How Tae-shik gets embroiled in the criminal organisation run by brothers Man-seok and Jong-seok is complicated.  While some regard this complexity as a flaw, it actually reveals the film’s smartness in terms of keeping up with these complex, globalised criminal times.  The parallel strands of Tae-shik finding more about Man-seok and Jong-seok’s extensive criminal operations and the police finding more about Tae-shik’s international special agent background reflect the reality of a more connected, complicated, diverse world.  Lee’s desire to reflect this multilayered reality may also help to explain his decision to have Tae-shik’s most electrifying fights be against Ramrowan, the Thai assassin who works for Man-seok and Jong-seok, instead of the brothers themselves.  Aside from the splendid choreography, the most striking detail about their confrontations is the surprising absence of extra-diegetic music.  The sequence that consists of the silence of their first fight in a bathroom and the pulsating sounds of the dance floor as they stand and face each other as if to initiate a duel, despite the crowd of people dancing obliviously around them, is an effective example of visual and aural contrast and also foreshadows Tae-shik and Ramrowan’s even more vigorous knife fight towards the end.  At the same time, Tae-shik and Ramrowan’s confrontations rise above the story to occupy a whole other dimension unto itself, which accounts for the film’s stylisation.  In this sense, unlike his colleagues, Ramrowan serves less to drive the plot than to affirm and spectacularise Tae-shik’s character.  Ultimately, nothing topples Tae-shik’s coolness and moral sense of self, which affirm each other throughout the film: so guarded of his past, but it tempers his actions in the present.



Angels with Dirty, Pretty Faces

David Thomson writes of Alain Delon in Le samouraï, “[T]he enigmatic angel of French film, only thirty-two in 1967, and nearly feminine.  Yet so earnest and immaculate as to be thought lethal or potent.”  This description of Delon’s taciturn, schizophrenic assassin in Le samouraï is perhaps not the first image of a killer that comes immediately to mind. It certainly does not apply to the majority of assassins or gangsters in cinema, past or present.  In fact, it applies only very rarely.  Not even Ryan Gosling in Drive (2011, Nicholas Winding Refn) fits this bill, regardless of the frequent comparisons made between this film and Melville’s work; marvelous attempt, but not quite.  
Only Louis Koo in Election 2 (2006, Johnnie To) – stunning, menacing, and intensely still all at the same time – is a worthy match.  In contemporary Korean cinema, Lee Byung-hun and Won Bin.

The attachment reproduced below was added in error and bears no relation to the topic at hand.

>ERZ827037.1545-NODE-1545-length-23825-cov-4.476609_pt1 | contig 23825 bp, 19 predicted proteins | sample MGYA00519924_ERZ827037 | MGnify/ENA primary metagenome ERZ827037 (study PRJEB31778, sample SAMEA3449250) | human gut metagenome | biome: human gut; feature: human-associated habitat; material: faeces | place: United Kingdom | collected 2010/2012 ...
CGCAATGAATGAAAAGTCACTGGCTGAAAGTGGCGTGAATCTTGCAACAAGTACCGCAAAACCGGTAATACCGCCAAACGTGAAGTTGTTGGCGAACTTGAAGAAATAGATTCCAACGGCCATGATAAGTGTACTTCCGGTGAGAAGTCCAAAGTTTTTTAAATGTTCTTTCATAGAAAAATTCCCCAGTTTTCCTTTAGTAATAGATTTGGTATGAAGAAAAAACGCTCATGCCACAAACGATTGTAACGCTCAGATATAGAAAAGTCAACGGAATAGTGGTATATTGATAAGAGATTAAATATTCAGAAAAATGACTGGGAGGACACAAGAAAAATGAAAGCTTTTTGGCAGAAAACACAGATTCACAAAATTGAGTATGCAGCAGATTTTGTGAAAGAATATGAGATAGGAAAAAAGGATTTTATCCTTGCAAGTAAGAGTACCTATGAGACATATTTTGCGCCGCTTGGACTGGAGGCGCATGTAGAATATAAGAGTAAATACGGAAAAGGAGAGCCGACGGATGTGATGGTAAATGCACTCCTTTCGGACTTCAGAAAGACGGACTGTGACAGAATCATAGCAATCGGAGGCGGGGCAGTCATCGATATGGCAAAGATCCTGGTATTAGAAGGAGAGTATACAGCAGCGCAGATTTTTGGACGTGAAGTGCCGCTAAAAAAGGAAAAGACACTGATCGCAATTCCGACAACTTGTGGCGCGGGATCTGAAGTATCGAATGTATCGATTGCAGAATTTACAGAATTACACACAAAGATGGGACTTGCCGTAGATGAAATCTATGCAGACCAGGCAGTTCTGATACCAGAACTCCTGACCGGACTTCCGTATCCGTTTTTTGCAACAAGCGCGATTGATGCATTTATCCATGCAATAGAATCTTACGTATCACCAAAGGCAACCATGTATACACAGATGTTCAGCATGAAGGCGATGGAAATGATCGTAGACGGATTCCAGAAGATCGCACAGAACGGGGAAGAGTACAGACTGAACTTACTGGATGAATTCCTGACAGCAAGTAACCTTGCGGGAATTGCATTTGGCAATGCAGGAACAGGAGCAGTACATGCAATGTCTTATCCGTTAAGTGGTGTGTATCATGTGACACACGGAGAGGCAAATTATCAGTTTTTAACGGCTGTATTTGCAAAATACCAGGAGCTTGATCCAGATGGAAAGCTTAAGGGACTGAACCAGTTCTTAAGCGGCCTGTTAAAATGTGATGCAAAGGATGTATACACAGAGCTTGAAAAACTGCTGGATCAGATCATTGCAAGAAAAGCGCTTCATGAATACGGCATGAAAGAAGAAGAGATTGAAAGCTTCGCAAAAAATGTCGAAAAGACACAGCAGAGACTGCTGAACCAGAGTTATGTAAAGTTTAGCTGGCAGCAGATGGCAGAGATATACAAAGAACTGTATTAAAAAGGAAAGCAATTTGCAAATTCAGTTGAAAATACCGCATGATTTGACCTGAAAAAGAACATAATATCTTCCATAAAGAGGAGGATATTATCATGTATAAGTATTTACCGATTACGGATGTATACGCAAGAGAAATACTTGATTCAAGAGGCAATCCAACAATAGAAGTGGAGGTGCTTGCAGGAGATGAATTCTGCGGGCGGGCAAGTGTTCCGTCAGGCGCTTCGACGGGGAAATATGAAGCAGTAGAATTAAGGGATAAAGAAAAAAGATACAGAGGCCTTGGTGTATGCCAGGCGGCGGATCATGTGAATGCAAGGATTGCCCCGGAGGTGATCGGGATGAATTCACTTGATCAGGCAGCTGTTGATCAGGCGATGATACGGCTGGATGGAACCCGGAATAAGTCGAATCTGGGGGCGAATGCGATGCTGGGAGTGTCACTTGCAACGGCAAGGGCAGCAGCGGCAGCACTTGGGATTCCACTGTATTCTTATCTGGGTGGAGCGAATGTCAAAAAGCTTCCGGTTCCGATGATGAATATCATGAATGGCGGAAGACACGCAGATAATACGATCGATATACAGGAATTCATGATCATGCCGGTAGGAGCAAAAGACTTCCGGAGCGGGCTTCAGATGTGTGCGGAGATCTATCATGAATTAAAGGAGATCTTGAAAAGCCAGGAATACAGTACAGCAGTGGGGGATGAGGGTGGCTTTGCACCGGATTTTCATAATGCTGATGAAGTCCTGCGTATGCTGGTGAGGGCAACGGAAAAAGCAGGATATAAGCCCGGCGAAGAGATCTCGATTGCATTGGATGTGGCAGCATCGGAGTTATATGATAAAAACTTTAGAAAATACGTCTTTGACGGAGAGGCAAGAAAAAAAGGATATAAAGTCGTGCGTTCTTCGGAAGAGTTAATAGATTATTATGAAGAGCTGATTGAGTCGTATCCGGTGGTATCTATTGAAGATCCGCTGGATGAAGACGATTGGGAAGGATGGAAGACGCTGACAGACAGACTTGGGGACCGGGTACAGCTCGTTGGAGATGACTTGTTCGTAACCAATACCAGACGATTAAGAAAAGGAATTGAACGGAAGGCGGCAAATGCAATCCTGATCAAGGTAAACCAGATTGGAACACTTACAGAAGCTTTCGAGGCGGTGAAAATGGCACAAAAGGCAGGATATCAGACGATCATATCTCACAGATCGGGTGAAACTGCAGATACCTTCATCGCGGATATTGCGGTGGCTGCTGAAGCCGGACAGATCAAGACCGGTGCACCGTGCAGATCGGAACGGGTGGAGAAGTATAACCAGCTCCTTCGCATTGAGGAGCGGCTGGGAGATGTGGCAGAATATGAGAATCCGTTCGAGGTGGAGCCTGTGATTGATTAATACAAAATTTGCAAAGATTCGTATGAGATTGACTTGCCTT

Fans and critics alike frequently discuss these actors’ attractiveness, in terms similar to the ones that Thomson uses above to describe Delon:  “feminine,” “earnest,” “immaculate.”  Any filmmaker who casts these actors must somehow take into account their attractiveness and proceed accordingly, so that part of the interest in these actors in a jopok film – with all of its grimy, sordid violence – consists in seeing how the film uses their attractiveness:  is it downplayed, made more conspicuous?  For the actor, such as Delon, these gangster/noir films are a way to overcome or make rough one’s attractiveness and to be taken seriously as a dramatic actor.


For A Bittersweet Life, Lee Byung-hun’s looks were crucial for Kim Ji-woon.  In a 2009 master class, Kim elaborated on his choice of Lee to play Sun-woo:  “One of the reasons I cast him was that in French noir, the most [well-known] protagonist was Alain Delon.  I thought that Lee Byung-hun is the Korean actor who most resembles him.  Alain Delon doesn't have a lot of dialogue, either.  I worked it in because I thought he was the one who could bring the eyes and aura of Alain Delon.”  Accordingly, Kim shot Lee in close-ups and extreme close-ups throughout the film to express the gamut of overwhelming emotion that Sun-woo must go through without resorting to dialogue.  In turn, Lee brings the eyes, aura, and walk that recall the steely coolness of Delon.  Lee's walk alone conveys a myriad of things, such as in the opening scene where he descends from the sky lounge to the underground bar – the camera closely following from behind – for the first fight scene.  Or in the scene where Sun-woo walks towards Hee-soo to take her home – the camera also closely behind – and then does a quick about-face when he sees her male friend get there before him. The performance is wordless, but Lee gets the giddiness of a schoolboy in love as well as the shyness, vulnerability, and embarrassment that go with it.